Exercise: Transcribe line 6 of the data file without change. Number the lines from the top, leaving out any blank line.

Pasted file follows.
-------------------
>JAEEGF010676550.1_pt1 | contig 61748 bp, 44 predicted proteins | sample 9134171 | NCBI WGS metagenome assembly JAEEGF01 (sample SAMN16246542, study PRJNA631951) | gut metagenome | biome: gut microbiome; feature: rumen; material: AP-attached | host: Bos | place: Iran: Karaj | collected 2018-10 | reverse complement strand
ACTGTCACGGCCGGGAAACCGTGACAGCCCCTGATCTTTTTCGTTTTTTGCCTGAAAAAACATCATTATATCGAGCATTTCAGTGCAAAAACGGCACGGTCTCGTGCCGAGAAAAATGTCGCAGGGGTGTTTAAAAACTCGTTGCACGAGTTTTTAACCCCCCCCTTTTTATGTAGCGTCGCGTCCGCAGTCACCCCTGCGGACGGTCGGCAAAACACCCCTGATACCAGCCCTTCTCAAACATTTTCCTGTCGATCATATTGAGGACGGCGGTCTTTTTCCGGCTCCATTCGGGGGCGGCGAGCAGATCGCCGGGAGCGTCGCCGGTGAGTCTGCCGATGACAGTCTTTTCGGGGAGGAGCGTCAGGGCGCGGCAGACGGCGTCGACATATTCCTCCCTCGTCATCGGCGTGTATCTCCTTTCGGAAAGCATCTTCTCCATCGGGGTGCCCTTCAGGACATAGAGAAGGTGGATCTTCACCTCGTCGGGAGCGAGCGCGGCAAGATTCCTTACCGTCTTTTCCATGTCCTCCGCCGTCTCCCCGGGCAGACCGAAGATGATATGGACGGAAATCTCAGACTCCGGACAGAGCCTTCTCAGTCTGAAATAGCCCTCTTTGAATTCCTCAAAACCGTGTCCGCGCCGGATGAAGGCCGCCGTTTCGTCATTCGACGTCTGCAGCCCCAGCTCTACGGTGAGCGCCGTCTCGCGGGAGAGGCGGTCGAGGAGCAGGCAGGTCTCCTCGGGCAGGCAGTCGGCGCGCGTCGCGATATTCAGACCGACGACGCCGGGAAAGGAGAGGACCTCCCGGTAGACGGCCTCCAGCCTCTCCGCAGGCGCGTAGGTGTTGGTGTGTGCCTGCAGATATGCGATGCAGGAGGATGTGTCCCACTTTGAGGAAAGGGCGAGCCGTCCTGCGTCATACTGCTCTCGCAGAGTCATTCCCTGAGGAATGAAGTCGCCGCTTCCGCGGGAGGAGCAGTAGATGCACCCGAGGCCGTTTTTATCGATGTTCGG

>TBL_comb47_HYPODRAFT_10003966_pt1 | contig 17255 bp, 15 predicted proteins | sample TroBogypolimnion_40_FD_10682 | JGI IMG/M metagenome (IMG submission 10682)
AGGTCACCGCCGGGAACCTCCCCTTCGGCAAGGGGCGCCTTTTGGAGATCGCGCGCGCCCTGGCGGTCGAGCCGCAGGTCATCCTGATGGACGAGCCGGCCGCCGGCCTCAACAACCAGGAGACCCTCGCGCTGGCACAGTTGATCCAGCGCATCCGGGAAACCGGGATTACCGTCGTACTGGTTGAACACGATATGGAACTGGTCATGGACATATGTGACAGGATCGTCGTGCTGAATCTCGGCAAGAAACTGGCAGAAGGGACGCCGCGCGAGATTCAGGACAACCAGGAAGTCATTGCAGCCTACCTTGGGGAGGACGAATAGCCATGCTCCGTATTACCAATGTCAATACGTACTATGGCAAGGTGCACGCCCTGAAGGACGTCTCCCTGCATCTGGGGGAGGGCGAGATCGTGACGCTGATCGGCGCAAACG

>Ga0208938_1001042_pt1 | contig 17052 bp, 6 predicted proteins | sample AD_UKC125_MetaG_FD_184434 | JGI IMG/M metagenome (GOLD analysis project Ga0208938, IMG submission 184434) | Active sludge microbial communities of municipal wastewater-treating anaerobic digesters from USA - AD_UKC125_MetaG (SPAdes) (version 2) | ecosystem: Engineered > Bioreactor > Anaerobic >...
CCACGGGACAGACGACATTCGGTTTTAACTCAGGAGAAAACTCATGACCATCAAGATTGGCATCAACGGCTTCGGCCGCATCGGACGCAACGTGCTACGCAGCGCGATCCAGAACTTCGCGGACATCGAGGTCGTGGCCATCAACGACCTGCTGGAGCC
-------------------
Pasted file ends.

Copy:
CCACGGGACAGACGACATTCGGTTTTAACTCAGGAGAAAACTCATGACCATCAAGATTGGCATCAACGGCTTCGGCCGCATCGGACGCAACGTGCTACGCAGCGCGATCCAGAACTTCGCGGACATCGAGGTCGTGGCCATCAACGACCTGCTGGAGCC